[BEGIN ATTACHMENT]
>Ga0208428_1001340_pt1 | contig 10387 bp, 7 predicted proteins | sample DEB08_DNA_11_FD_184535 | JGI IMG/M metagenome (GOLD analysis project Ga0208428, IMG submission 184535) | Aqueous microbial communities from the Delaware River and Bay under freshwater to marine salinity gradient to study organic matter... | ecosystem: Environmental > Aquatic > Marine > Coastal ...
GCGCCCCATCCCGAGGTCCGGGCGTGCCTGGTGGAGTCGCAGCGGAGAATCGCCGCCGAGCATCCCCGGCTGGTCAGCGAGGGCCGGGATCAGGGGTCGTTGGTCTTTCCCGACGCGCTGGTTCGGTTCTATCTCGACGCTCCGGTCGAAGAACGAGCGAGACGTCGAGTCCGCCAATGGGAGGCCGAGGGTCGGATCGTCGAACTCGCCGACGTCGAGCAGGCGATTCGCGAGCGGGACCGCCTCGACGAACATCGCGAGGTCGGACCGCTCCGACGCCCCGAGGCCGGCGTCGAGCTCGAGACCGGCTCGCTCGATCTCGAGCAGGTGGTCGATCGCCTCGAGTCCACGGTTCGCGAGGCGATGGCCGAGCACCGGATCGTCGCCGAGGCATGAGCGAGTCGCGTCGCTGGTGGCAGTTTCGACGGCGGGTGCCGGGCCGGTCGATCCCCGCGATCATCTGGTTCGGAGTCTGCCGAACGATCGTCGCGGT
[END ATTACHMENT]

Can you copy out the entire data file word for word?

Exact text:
>Ga0208428_1001340_pt1 | contig 10387 bp, 7 predicted proteins | sample DEB08_DNA_11_FD_184535 | JGI IMG/M metagenome (GOLD analysis project Ga0208428, IMG submission 184535) | Aqueous microbial communities from the Delaware River and Bay under freshwater to marine salinity gradient to study organic matter... | ecosystem: Environmental > Aquatic > Marine > Coastal ...
GCGCCCCATCCCGAGGTCCGGGCGTGCCTGGTGGAGTCGCAGCGGAGAATCGCCGCCGAGCATCCCCGGCTGGTCAGCGAGGGCCGGGATCAGGGGTCGTTGGTCTTTCCCGACGCGCTGGTTCGGTTCTATCTCGACGCTCCGGTCGAAGAACGAGCGAGACGTCGAGTCCGCCAATGGGAGGCCGAGGGTCGGATCGTCGAACTCGCCGACGTCGAGCAGGCGATTCGCGAGCGGGACCGCCTCGACGAACATCGCGAGGTCGGACCGCTCCGACGCCCCGAGGCCGGCGTCGAGCTCGAGACCGGCTCGCTCGATCTCGAGCAGGTGGTCGATCGCCTCGAGTCCACGGTTCGCGAGGCGATGGCCGAGCACCGGATCGTCGCCGAGGCATGAGCGAGTCGCGTCGCTGGTGGCAGTTTCGACGGCGGGTGCCGGGCCGGTCGATCCCCGCGATCATCTGGTTCGGAGTCTGCCGAACGATCGTCGCGGT